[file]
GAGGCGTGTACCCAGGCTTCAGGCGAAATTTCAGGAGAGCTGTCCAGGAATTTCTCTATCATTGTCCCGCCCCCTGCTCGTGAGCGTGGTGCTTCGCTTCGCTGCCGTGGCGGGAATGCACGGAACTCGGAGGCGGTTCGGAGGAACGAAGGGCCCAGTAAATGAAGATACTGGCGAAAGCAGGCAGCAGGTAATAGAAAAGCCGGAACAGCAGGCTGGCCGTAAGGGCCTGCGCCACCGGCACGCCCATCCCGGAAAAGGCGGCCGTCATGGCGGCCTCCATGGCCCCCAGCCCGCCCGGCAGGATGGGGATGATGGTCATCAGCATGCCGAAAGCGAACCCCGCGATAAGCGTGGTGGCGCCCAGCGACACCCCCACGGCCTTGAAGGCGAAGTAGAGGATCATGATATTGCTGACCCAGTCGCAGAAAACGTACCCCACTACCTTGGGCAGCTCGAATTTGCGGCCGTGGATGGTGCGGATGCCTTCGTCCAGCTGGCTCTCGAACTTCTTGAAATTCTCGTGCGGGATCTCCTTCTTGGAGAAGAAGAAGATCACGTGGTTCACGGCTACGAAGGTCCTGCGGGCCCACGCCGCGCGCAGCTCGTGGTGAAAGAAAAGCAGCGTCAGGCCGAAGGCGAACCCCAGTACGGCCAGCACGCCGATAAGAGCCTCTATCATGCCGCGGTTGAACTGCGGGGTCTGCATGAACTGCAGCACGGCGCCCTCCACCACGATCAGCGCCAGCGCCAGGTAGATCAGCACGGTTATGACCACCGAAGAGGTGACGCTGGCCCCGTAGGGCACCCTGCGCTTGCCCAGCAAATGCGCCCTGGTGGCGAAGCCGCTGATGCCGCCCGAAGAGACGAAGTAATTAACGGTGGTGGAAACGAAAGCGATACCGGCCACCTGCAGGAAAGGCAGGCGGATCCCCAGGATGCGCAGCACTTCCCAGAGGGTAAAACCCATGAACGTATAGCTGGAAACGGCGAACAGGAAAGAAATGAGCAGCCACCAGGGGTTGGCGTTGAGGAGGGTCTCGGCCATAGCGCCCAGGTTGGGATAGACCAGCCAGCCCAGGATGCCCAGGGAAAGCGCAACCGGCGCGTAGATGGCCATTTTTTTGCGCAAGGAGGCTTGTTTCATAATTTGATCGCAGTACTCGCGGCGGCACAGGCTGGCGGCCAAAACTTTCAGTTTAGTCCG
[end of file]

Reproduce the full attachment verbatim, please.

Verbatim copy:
GAGGCGTGTACCCAGGCTTCAGGCGAAATTTCAGGAGAGCTGTCCAGGAATTTCTCTATCATTGTCCCGCCCCCTGCTCGTGAGCGTGGTGCTTCGCTTCGCTGCCGTGGCGGGAATGCACGGAACTCGGAGGCGGTTCGGAGGAACGAAGGGCCCAGTAAATGAAGATACTGGCGAAAGCAGGCAGCAGGTAATAGAAAAGCCGGAACAGCAGGCTGGCCGTAAGGGCCTGCGCCACCGGCACGCCCATCCCGGAAAAGGCGGCCGTCATGGCGGCCTCCATGGCCCCCAGCCCGCCCGGCAGGATGGGGATGATGGTCATCAGCATGCCGAAAGCGAACCCCGCGATAAGCGTGGTGGCGCCCAGCGACACCCCCACGGCCTTGAAGGCGAAGTAGAGGATCATGATATTGCTGACCCAGTCGCAGAAAACGTACCCCACTACCTTGGGCAGCTCGAATTTGCGGCCGTGGATGGTGCGGATGCCTTCGTCCAGCTGGCTCTCGAACTTCTTGAAATTCTCGTGCGGGATCTCCTTCTTGGAGAAGAAGAAGATCACGTGGTTCACGGCTACGAAGGTCCTGCGGGCCCACGCCGCGCGCAGCTCGTGGTGAAAGAAAAGCAGCGTCAGGCCGAAGGCGAACCCCAGTACGGCCAGCACGCCGATAAGAGCCTCTATCATGCCGCGGTTGAACTGCGGGGTCTGCATGAACTGCAGCACGGCGCCCTCCACCACGATCAGCGCCAGCGCCAGGTAGATCAGCACGGTTATGACCACCGAAGAGGTGACGCTGGCCCCGTAGGGCACCCTGCGCTTGCCCAGCAAATGCGCCCTGGTGGCGAAGCCGCTGATGCCGCCCGAAGAGACGAAGTAATTAACGGTGGTGGAAACGAAAGCGATACCGGCCACCTGCAGGAAAGGCAGGCGGATCCCCAGGATGCGCAGCACTTCCCAGAGGGTAAAACCCATGAACGTATAGCTGGAAACGGCGAACAGGAAAGAAATGAGCAGCCACCAGGGGTTGGCGTTGAGGAGGGTCTCGGCCATAGCGCCCAGGTTGGGATAGACCAGCCAGCCCAGGATGCCCAGGGAAAGCGCAACCGGCGCGTAGATGGCCATTTTTTTGCGCAAGGAGGCTTGTTTCATAATTTGATCGCAGTACTCGCGGCGGCACAGGCTGGCGGCCAAAACTTTCAGTTTAGTCCG